Origin of Life theories attempt to account for the transition from prebiotic matter to biotic matter. Beginning with Darwin’s warm little pond and continuing through the present day, scientists have tried to explain how this intuitively unlikely jump could have been made. In his wonderful article On the Origins of Life (here), David Berlinski summarizes some of the more important assumptions scientists must make in trying to resolve this weighty question:
“First, that the pre-biotic atmosphere was chemically reductive; second, that nature found a way to synthesize cytosine; third, that nature also found a way to synthesize ribose; fourth, that nature found the means to assemble nucleotides into polynucleotides; fifth, that nature discovered a self-replicating molecule; and sixth, that having done all that, nature promoted a self-replicating molecule into a full system of coded chemistry.”
As I was contemplating this issue, something occurred to me. Why are scientists taking on such a hard job up front? Why not start with an easier problem and gradually increase complexity. Instead of starting from nothing and trying to work forward to a full-blown living being, why don’t they start with “almost everything” and work their way backwards?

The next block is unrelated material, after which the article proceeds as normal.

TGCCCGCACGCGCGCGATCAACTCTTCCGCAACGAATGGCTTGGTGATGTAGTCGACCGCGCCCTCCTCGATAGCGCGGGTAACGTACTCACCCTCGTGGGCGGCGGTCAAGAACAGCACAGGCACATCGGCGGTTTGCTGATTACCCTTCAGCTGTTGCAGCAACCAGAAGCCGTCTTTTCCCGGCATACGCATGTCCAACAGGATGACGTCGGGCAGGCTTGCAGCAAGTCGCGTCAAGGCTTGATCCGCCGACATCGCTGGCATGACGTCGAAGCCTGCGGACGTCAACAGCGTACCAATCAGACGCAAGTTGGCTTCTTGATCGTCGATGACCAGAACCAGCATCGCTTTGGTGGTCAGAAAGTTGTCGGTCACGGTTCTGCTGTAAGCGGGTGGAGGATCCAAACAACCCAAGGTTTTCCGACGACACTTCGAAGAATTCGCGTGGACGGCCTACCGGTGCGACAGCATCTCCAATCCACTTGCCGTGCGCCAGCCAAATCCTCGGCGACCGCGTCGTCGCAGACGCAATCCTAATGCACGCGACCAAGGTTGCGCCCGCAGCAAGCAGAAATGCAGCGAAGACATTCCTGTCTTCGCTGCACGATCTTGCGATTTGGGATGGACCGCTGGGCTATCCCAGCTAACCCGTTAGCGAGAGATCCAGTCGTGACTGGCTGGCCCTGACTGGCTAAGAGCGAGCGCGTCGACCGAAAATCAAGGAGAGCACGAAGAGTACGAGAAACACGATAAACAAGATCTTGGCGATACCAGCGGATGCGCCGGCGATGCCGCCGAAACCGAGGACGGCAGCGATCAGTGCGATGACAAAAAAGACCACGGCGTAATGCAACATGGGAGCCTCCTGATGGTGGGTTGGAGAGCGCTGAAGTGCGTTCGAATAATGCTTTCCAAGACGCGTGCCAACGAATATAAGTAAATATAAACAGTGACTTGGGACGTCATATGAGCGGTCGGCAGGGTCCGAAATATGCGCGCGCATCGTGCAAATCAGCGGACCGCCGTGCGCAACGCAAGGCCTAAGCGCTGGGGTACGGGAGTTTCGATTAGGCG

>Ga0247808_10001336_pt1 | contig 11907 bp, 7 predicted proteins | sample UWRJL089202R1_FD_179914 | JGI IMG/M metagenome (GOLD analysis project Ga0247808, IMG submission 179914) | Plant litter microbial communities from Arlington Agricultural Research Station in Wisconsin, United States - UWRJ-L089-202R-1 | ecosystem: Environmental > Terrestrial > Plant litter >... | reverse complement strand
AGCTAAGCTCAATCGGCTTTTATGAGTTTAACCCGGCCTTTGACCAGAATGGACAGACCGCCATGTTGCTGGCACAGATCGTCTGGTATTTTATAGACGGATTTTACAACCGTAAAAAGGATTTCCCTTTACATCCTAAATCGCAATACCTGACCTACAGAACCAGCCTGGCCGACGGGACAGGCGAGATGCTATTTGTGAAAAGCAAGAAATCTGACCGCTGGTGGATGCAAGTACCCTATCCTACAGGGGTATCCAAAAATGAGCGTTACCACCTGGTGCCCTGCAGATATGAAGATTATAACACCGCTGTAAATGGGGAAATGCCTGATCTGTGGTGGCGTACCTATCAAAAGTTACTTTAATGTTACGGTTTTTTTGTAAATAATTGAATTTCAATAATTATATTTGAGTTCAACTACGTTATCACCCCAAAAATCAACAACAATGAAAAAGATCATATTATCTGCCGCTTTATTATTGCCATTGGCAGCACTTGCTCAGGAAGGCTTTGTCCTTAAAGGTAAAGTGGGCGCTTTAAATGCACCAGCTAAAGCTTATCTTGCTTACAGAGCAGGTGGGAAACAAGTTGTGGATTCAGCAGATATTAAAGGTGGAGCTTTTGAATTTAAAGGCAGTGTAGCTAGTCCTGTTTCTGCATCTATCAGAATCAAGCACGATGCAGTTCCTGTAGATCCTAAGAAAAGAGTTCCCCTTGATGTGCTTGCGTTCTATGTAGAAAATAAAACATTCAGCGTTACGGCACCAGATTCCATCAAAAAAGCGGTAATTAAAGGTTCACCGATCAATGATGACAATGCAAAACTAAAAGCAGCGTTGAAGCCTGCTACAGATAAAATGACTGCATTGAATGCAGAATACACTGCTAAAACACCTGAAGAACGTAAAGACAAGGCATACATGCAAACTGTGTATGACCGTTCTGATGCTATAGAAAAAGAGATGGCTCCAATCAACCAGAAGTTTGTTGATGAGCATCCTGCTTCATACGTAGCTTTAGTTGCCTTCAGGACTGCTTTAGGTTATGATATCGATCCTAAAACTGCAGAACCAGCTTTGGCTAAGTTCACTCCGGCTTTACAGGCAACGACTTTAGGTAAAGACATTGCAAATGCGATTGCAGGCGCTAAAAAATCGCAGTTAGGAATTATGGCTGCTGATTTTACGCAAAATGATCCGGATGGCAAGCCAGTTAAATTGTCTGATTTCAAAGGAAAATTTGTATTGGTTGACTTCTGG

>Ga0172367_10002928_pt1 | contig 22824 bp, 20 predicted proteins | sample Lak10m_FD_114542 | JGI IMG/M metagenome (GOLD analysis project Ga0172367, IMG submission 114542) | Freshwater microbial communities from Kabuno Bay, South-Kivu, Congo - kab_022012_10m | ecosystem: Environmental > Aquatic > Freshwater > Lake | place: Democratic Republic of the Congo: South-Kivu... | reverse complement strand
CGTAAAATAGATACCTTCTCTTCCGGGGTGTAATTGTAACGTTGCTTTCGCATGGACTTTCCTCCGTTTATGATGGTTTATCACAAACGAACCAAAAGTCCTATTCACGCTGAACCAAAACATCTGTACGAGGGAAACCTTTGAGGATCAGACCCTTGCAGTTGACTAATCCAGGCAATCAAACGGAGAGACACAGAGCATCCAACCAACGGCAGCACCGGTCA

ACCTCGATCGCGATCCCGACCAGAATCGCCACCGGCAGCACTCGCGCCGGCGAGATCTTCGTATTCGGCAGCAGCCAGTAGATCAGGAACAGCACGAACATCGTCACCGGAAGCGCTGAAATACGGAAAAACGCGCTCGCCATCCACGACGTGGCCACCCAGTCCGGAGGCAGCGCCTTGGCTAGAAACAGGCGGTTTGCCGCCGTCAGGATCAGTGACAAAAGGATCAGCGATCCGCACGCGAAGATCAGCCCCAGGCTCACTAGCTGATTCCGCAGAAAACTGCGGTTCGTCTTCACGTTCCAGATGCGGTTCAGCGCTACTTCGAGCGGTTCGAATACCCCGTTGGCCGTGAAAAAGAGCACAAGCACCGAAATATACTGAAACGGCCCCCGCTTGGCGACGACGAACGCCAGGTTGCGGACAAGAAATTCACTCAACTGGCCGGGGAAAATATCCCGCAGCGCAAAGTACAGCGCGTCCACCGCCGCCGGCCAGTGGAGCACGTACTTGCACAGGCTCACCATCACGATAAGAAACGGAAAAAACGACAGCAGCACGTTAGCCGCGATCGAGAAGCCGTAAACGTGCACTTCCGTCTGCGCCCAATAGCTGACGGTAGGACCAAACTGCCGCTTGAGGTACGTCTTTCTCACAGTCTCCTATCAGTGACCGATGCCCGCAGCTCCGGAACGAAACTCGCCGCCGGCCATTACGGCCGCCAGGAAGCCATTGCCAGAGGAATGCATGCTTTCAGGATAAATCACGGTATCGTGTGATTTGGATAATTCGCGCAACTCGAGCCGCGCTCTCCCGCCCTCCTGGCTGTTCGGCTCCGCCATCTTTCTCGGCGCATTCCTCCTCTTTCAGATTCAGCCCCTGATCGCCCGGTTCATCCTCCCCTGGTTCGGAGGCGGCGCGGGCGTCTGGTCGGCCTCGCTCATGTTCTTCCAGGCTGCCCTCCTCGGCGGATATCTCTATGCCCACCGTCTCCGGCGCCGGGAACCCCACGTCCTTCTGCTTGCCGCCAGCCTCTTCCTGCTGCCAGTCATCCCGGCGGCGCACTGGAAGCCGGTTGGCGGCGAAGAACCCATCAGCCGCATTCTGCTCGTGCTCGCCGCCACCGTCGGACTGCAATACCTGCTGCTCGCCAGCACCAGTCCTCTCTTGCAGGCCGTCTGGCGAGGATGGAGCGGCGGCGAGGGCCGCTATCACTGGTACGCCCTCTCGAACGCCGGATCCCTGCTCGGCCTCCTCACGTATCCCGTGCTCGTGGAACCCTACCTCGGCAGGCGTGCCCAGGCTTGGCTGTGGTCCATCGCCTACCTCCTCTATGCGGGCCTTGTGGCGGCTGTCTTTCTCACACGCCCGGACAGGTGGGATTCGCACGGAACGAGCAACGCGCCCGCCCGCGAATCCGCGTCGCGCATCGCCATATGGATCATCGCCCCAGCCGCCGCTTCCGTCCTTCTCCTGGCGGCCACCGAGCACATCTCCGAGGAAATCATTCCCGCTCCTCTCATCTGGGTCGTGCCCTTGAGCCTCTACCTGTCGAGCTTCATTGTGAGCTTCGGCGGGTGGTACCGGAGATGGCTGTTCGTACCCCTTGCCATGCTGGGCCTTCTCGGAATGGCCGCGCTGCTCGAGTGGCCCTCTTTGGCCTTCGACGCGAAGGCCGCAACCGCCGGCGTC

This is what I mean. Some enterprising researcher eager for a trip to Oslo should take the very simplest single-celled critter he can find and bump it off. Then he can take the recently bumped off critter and zap it with electricity or something and make it come back to life. The critter was, by definition, not alive, so in a sense we can call it prebiotic matter. But after the zapping stage of the experiment, the critter will be alive (or at least undead). This will prove that living things can come from non-living matter.
This experiment should be easy. There are gazillions of very simple single-celled critters running around who, I am certain, would be honored to help advance our understanding of science. Some of them may even be publicity hounds and therefore eager to be the subject of a Nobel prize winning experiment. Not even PETA would object to bumping off a couple of these wee beasties in the interest of earth-shattering scientific progress.
On the other hand, it seems like this experiment would involve a huge risk for metaphysical materialists. In my experiment the non-living matter has every single building block of life readily to hand. Unlike present origin of life research, no one has to conjure up any critical ingredients through convenient assumptions. The only thing that is missing is the mysterious “anima” of living things. But if the researcher can’t make this stuff come alive (or undead) under such ideal conditions, isn’t the attempt to come up with a plausible origin of life scenario under far less propitious circumstances utterly doomed to failure?
I’m sure I’m not the first person who has thought of this. What say our intrepid readers?